Azalea: The Fantastic Beauty
(Editor's Note: This article was originally published on May 28, 2008. The author passed away in late 2010, so there will not be any responses to any questions or comments posted to the article.)
Warm Springtime breezes begin to blow; Spring talks to the Oklahoma sun. Winter is neither totally gone nor has Spring fully arrived. Tulsa gardens then come alive with unbelievable displays of gorgeous colors and frilly delicate blooms covering shrubs that seemed dead only weeks before. Azaleas are blooming.
Azaleas are members of the Family: Ericaceae and the Genus: Rhododendron, although they were once considered a seperate genus. Although they can grow 4-6 ft. (1.2-1.8 m) they can be maintained as a much smaller shrub. They typically grow well between Zones 6a and 9b according to the DavesGarden Plant files. Caution: Azaleas are poisonous and should NOT be planted within the reach of horses or where honey is collected from bees. Also according to DavesGarden Plant Files, Azaleas enjoy a acidic soil ranging from Soil pH requirements:
4.6 to 5.0 (highly acidic)
5.1 to 5.5 (strongly acidic)
5.6 to 6.0 (acidic)
6.1 to 6.5 (mildly acidic)
Azaleas like moderate to almost full sun and like water. They do not, however, like to stand in water for long periods of time. In Oklahoma, mulch is usually necessary to keep the bushes alive during the hot, dry summer months. The shrubs need about 3 hours of sun a day to produce beautiful flowers. I killed a couple of Azaleas by planting them Solar South without shade. Some varities are Deciduous while others are Evergreen. Regardless, both varities appear to be simply green boring shrubs until Spring.
An Azalea shrub needs some care but is not high maintenance; some shrubs need a slight pruning each year. However, do NOT prune your Azaleas after Mid Summer or even earlier in some areas. You may be cutting off next Spring's blooms! If you like cut flowers, prune your shrubs while in bloom; enjoy the flowers and maintain your shrub. The blooms are so beautiful, however, that the minimal care needed is well worth the result. Azaleas come in an assortment of pastel colors and some bright colors. Many states, including Alabama, California, North and South Carolina, Florida, Georgia, and Texas enjoy Azalea festivals throughout the year. Of course, Oklahoma also has a large Azalea festival in Muskogee, Oklahoma. Washington, DC also enjoys the beauty of Azaleas in the U.S. National Arboretum (located in the Northeast section of D.C.).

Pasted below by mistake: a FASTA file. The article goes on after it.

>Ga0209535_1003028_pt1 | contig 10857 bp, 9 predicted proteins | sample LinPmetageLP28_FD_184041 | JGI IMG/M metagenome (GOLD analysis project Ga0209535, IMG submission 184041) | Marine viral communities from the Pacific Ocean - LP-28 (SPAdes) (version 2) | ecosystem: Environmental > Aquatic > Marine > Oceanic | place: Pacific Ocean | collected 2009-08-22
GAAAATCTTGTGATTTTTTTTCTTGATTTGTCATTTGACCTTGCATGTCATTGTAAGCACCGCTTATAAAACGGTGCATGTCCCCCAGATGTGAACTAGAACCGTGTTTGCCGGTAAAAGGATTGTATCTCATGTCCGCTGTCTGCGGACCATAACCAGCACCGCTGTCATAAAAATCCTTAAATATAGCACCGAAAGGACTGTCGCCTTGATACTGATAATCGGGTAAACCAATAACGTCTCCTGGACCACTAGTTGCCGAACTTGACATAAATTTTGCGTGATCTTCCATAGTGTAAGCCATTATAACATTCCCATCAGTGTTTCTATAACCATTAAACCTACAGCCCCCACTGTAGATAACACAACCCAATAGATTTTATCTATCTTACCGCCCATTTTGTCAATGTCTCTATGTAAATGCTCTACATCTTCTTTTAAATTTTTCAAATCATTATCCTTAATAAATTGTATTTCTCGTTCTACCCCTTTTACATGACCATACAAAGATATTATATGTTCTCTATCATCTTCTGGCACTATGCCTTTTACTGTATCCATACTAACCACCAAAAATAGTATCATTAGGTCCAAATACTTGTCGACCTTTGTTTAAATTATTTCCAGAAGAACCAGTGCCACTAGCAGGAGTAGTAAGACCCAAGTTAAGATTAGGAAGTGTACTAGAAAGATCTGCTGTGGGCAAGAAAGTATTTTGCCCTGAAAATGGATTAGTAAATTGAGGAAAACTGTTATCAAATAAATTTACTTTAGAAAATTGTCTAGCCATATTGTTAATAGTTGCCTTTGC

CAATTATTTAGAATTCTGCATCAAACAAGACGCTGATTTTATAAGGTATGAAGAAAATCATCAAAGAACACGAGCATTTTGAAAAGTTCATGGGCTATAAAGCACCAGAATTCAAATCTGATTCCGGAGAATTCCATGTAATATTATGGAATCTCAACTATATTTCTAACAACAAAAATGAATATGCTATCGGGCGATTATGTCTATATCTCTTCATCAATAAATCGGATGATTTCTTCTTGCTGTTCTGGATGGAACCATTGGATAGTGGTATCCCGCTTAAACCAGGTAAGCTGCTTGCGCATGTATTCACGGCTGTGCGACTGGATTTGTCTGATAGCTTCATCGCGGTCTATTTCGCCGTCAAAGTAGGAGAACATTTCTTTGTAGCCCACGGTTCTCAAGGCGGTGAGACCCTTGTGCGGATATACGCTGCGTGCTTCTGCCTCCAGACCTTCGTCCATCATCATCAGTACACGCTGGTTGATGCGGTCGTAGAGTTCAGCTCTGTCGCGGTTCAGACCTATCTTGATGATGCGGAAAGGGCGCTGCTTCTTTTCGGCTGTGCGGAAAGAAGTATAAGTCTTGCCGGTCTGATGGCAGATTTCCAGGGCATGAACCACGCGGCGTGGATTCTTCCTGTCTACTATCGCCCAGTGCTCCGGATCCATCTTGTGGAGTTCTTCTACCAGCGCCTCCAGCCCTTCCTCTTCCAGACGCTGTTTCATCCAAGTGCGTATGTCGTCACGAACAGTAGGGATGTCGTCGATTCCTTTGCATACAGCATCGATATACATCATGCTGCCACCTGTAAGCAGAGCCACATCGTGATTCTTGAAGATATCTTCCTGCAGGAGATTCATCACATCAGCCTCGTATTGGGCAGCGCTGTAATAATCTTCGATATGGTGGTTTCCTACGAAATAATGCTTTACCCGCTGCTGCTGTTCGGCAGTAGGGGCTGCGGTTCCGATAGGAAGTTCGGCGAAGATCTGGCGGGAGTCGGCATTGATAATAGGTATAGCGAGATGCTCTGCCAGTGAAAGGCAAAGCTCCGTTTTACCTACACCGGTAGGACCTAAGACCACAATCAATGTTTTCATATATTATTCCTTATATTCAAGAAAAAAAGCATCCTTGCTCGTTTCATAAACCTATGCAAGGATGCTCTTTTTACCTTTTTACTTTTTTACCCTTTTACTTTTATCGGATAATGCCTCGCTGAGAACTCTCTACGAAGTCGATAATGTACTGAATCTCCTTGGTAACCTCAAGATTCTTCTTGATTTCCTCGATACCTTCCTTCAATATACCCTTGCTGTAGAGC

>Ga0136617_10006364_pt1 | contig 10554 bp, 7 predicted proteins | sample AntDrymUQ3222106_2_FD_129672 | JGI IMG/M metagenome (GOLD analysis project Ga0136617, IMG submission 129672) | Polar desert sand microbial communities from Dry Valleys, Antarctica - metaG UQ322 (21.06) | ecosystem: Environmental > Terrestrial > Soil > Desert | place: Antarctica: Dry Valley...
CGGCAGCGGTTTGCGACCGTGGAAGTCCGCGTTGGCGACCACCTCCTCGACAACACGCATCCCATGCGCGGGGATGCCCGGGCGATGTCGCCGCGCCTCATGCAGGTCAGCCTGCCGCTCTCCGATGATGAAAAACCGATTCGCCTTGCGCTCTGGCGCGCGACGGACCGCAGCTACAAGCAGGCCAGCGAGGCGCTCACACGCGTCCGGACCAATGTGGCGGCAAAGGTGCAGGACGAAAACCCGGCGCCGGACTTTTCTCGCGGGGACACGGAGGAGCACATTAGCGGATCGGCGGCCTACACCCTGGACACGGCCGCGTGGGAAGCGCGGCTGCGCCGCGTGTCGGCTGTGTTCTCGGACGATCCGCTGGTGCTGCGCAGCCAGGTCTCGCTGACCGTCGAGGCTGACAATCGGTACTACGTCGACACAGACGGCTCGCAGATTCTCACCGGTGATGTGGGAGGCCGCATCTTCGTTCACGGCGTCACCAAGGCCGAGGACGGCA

Azaleas have been grown for hundreds of years so there are thousands of different plants which include variations in blooms, shapes, sizes and colors. Some Azaleas do not set seed, but even if they do, the seed probably will not set true. The best propagation method is from softwood cuttings but many of the cultivars are protected by copyrights so they should not be propagated this way. Azalea bushes have been grown as Bonsai plants, although it seems a shame to minimize their beauty.
The green shrub may be boring but there is nothing boring about their Springtime show of masses of blooms. May you enjoy the Azaleas of yesterday, today and tomorrow. May our lives always be blessed by the beauty of this sweet Shrub.
Note: All of these pictures are from 2008 Spring in Tulsa, Oklahoma (although not from my garden). These are all taken by me, April Campbell and are all Copyright protected.
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